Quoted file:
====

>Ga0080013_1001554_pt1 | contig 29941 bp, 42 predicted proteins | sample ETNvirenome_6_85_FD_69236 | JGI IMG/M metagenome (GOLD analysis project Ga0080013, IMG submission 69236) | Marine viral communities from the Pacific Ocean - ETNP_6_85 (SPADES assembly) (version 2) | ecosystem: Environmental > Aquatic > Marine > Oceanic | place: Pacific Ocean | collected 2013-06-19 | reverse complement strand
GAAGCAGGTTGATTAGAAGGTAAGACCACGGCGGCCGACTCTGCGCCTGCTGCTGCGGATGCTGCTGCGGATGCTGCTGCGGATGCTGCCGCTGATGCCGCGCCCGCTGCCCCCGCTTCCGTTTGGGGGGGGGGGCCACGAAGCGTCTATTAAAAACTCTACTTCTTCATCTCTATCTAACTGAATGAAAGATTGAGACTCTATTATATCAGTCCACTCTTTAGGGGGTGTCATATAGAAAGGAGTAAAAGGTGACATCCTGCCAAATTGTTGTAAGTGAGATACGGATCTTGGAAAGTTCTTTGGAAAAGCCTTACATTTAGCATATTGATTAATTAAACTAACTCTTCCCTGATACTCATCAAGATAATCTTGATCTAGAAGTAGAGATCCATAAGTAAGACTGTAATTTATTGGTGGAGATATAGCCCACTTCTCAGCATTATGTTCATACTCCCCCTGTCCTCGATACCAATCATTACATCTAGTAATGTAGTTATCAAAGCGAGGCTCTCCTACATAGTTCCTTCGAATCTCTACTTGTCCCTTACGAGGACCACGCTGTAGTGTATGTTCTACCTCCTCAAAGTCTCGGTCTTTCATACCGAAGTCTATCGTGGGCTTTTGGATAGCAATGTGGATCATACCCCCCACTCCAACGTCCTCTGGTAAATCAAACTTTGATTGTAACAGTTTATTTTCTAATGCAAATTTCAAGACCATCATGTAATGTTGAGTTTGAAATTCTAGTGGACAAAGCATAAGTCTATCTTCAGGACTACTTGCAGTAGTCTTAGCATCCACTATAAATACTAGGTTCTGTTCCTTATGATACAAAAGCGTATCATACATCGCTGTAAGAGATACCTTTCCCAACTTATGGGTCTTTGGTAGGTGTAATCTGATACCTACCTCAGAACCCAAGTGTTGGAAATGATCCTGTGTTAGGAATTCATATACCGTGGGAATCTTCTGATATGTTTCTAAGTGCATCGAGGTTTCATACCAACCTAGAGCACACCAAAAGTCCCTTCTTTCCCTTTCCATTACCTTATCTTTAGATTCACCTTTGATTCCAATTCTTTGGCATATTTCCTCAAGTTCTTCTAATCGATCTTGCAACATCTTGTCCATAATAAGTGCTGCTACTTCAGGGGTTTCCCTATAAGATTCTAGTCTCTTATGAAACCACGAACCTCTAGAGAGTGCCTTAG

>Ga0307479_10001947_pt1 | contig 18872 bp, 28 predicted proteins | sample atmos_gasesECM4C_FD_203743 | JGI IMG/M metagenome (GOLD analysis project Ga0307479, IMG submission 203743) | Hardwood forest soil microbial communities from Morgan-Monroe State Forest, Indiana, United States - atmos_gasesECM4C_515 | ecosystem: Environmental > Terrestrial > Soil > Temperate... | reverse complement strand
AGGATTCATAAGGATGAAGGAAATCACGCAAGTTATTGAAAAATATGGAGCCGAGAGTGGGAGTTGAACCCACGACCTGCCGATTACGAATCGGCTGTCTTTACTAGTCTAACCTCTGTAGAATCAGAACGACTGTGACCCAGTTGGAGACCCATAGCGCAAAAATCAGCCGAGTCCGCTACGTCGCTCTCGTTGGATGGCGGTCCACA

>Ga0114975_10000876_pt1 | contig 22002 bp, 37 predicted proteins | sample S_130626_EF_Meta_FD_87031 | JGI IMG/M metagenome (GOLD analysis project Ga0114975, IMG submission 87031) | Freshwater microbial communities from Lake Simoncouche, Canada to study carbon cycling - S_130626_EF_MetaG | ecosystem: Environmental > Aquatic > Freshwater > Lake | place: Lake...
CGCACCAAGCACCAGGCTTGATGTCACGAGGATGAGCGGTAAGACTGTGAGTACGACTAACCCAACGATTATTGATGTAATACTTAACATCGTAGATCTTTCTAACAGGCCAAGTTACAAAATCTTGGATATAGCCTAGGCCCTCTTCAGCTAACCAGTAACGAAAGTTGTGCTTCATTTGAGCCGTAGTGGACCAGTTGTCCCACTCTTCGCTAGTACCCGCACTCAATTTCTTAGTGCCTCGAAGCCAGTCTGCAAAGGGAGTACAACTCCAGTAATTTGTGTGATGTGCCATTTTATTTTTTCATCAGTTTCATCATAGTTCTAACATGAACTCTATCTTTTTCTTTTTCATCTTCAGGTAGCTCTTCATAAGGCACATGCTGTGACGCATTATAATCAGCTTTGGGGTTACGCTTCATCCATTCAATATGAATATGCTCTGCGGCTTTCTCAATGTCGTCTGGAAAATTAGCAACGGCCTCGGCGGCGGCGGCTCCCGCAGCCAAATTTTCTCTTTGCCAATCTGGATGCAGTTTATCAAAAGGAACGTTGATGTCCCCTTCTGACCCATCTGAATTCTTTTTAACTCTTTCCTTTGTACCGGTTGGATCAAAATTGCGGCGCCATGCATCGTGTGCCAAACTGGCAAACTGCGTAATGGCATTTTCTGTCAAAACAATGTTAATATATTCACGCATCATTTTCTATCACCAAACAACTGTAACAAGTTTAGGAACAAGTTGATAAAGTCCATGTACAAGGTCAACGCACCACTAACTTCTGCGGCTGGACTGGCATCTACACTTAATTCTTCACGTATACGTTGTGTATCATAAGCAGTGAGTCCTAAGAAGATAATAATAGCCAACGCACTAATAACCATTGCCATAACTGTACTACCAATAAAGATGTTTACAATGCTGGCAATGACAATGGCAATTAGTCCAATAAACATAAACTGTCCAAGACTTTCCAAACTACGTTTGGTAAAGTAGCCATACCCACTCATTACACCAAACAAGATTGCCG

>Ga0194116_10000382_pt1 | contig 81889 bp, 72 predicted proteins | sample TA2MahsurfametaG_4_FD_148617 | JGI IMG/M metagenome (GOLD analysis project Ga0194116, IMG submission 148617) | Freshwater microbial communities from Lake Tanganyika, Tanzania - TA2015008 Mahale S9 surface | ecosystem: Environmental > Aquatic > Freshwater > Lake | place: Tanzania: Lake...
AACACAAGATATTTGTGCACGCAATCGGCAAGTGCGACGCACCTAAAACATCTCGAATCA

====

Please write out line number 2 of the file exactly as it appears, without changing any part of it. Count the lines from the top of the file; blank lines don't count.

GAAGCAGGTTGATTAGAAGGTAAGACCACGGCGGCCGACTCTGCGCCTGCTGCTGCGGATGCTGCTGCGGATGCTGCTGCGGATGCTGCCGCTGATGCCGCGCCCGCTGCCCCCGCTTCCGTTTGGGGGGGGGGGCCACGAAGCGTCTATTAAAAACTCTACTTCTTCATCTCTATCTAACTGAATGAAAGATTGAGACTCTATTATATCAGTCCACTCTTTAGGGGGTGTCATATAGAAAGGAGTAAAAGGTGACATCCTGCCAAATTGTTGTAAGTGAGATACGGATCTTGGAAAGTTCTTTGGAAAAGCCTTACATTTAGCATATTGATTAATTAAACTAACTCTTCCCTGATACTCATCAAGATAATCTTGATCTAGAAGTAGAGATCCATAAGTAAGACTGTAATTTATTGGTGGAGATATAGCCCACTTCTCAGCATTATGTTCATACTCCCCCTGTCCTCGATACCAATCATTACATCTAGTAATGTAGTTATCAAAGCGAGGCTCTCCTACATAGTTCCTTCGAATCTCTACTTGTCCCTTACGAGGACCACGCTGTAGTGTATGTTCTACCTCCTCAAAGTCTCGGTCTTTCATACCGAAGTCTATCGTGGGCTTTTGGATAGCAATGTGGATCATACCCCCCACTCCAACGTCCTCTGGTAAATCAAACTTTGATTGTAACAGTTTATTTTCTAATGCAAATTTCAAGACCATCATGTAATGTTGAGTTTGAAATTCTAGTGGACAAAGCATAAGTCTATCTTCAGGACTACTTGCAGTAGTCTTAGCATCCACTATAAATACTAGGTTCTGTTCCTTATGATACAAAAGCGTATCATACATCGCTGTAAGAGATACCTTTCCCAACTTATGGGTCTTTGGTAGGTGTAATCTGATACCTACCTCAGAACCCAAGTGTTGGAAATGATCCTGTGTTAGGAATTCATATACCGTGGGAATCTTCTGATATGTTTCTAAGTGCATCGAGGTTTCATACCAACCTAGAGCACACCAAAAGTCCCTTCTTTCCCTTTCCATTACCTTATCTTTAGATTCACCTTTGATTCCAATTCTTTGGCATATTTCCTCAAGTTCTTCTAATCGATCTTGCAACATCTTGTCCATAATAAGTGCTGCTACTTCAGGGGTTTCCCTATAAGATTCTAGTCTCTTATGAAACCACGAACCTCTAGAGAGTGCCTTAG